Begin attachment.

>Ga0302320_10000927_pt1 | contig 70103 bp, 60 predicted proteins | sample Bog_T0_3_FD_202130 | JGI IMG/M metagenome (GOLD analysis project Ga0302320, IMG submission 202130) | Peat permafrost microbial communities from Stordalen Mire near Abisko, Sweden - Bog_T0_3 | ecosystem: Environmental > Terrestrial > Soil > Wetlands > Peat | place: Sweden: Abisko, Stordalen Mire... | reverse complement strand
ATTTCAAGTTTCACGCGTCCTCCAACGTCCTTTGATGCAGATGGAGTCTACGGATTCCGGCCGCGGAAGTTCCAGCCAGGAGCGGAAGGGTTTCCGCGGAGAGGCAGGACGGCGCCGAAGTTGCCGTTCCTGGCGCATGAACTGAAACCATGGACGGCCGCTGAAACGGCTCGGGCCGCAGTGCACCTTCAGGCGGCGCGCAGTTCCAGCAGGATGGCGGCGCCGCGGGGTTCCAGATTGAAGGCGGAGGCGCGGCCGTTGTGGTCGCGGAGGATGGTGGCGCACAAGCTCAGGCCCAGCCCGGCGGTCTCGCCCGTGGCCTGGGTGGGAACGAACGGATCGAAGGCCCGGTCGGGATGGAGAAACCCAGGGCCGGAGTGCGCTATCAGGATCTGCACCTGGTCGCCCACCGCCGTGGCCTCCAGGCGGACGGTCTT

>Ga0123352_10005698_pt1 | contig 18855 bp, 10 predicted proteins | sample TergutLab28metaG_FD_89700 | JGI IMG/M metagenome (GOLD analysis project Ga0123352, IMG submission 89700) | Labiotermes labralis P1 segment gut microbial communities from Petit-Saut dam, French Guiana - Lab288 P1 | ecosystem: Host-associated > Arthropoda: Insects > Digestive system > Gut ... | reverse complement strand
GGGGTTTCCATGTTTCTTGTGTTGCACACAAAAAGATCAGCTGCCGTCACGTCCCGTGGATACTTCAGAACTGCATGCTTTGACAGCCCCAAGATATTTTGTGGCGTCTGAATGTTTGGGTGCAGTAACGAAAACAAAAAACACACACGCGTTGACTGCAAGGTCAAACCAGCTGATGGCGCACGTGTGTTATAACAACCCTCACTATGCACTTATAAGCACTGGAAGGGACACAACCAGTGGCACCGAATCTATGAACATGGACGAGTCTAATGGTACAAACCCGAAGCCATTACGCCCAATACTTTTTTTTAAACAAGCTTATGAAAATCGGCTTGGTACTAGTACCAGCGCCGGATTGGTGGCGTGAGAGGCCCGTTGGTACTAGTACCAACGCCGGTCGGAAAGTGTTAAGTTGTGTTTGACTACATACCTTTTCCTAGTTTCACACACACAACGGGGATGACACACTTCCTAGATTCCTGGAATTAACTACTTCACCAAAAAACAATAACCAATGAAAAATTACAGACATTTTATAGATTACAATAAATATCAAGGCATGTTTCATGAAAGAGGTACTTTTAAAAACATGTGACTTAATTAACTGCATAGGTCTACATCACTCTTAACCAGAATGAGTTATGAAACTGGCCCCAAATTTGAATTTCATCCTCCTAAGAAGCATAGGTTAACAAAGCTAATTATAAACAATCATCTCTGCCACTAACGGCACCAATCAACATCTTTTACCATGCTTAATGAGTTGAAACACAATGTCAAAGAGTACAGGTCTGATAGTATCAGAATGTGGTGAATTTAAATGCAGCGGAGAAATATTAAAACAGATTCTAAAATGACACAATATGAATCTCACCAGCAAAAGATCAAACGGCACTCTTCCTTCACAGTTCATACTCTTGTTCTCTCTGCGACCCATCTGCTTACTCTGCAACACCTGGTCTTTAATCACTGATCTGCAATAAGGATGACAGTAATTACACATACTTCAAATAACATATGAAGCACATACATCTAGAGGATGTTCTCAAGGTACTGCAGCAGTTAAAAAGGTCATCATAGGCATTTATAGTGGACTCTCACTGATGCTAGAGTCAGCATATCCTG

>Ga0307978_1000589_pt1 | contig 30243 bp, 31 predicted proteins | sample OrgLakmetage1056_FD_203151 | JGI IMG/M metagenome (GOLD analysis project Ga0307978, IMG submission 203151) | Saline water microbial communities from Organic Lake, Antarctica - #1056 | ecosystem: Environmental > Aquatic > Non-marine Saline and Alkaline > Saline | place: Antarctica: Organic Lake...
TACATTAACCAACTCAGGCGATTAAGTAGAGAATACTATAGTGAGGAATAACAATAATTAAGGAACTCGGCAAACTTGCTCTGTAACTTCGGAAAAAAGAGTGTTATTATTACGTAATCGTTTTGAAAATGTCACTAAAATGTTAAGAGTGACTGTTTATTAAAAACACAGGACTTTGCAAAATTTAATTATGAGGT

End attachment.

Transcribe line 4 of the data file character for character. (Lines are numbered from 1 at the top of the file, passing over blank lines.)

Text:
GGGGTTTCCATGTTTCTTGTGTTGCACACAAAAAGATCAGCTGCCGTCACGTCCCGTGGATACTTCAGAACTGCATGCTTTGACAGCCCCAAGATATTTTGTGGCGTCTGAATGTTTGGGTGCAGTAACGAAAACAAAAAACACACACGCGTTGACTGCAAGGTCAAACCAGCTGATGGCGCACGTGTGTTATAACAACCCTCACTATGCACTTATAAGCACTGGAAGGGACACAACCAGTGGCACCGAATCTATGAACATGGACGAGTCTAATGGTACAAACCCGAAGCCATTACGCCCAATACTTTTTTTTAAACAAGCTTATGAAAATCGGCTTGGTACTAGTACCAGCGCCGGATTGGTGGCGTGAGAGGCCCGTTGGTACTAGTACCAACGCCGGTCGGAAAGTGTTAAGTTGTGTTTGACTACATACCTTTTCCTAGTTTCACACACACAACGGGGATGACACACTTCCTAGATTCCTGGAATTAACTACTTCACCAAAAAACAATAACCAATGAAAAATTACAGACATTTTATAGATTACAATAAATATCAAGGCATGTTTCATGAAAGAGGTACTTTTAAAAACATGTGACTTAATTAACTGCATAGGTCTACATCACTCTTAACCAGAATGAGTTATGAAACTGGCCCCAAATTTGAATTTCATCCTCCTAAGAAGCATAGGTTAACAAAGCTAATTATAAACAATCATCTCTGCCACTAACGGCACCAATCAACATCTTTTACCATGCTTAATGAGTTGAAACACAATGTCAAAGAGTACAGGTCTGATAGTATCAGAATGTGGTGAATTTAAATGCAGCGGAGAAATATTAAAACAGATTCTAAAATGACACAATATGAATCTCACCAGCAAAAGATCAAACGGCACTCTTCCTTCACAGTTCATACTCTTGTTCTCTCTGCGACCCATCTGCTTACTCTGCAACACCTGGTCTTTAATCACTGATCTGCAATAAGGATGACAGTAATTACACATACTTCAAATAACATATGAAGCACATACATCTAGAGGATGTTCTCAAGGTACTGCAGCAGTTAAAAAGGTCATCATAGGCATTTATAGTGGACTCTCACTGATGCTAGAGTCAGCATATCCTG